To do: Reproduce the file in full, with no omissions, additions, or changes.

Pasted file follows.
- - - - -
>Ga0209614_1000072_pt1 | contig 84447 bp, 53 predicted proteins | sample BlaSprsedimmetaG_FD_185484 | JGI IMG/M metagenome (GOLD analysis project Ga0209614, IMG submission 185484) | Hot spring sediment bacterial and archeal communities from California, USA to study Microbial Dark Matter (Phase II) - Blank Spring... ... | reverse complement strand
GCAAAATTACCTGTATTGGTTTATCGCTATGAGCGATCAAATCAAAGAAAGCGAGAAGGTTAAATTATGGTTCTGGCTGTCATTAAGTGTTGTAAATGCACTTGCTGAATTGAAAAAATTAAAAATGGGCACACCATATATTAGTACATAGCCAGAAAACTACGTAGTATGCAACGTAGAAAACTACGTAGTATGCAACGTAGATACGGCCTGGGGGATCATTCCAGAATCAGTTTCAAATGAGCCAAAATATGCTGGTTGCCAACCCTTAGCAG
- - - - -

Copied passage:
>Ga0209614_1000072_pt1 | contig 84447 bp, 53 predicted proteins | sample BlaSprsedimmetaG_FD_185484 | JGI IMG/M metagenome (GOLD analysis project Ga0209614, IMG submission 185484) | Hot spring sediment bacterial and archeal communities from California, USA to study Microbial Dark Matter (Phase II) - Blank Spring... ... | reverse complement strand
GCAAAATTACCTGTATTGGTTTATCGCTATGAGCGATCAAATCAAAGAAAGCGAGAAGGTTAAATTATGGTTCTGGCTGTCATTAAGTGTTGTAAATGCACTTGCTGAATTGAAAAAATTAAAAATGGGCACACCATATATTAGTACATAGCCAGAAAACTACGTAGTATGCAACGTAGAAAACTACGTAGTATGCAACGTAGATACGGCCTGGGGGATCATTCCAGAATCAGTTTCAAATGAGCCAAAATATGCTGGTTGCCAACCCTTAGCAG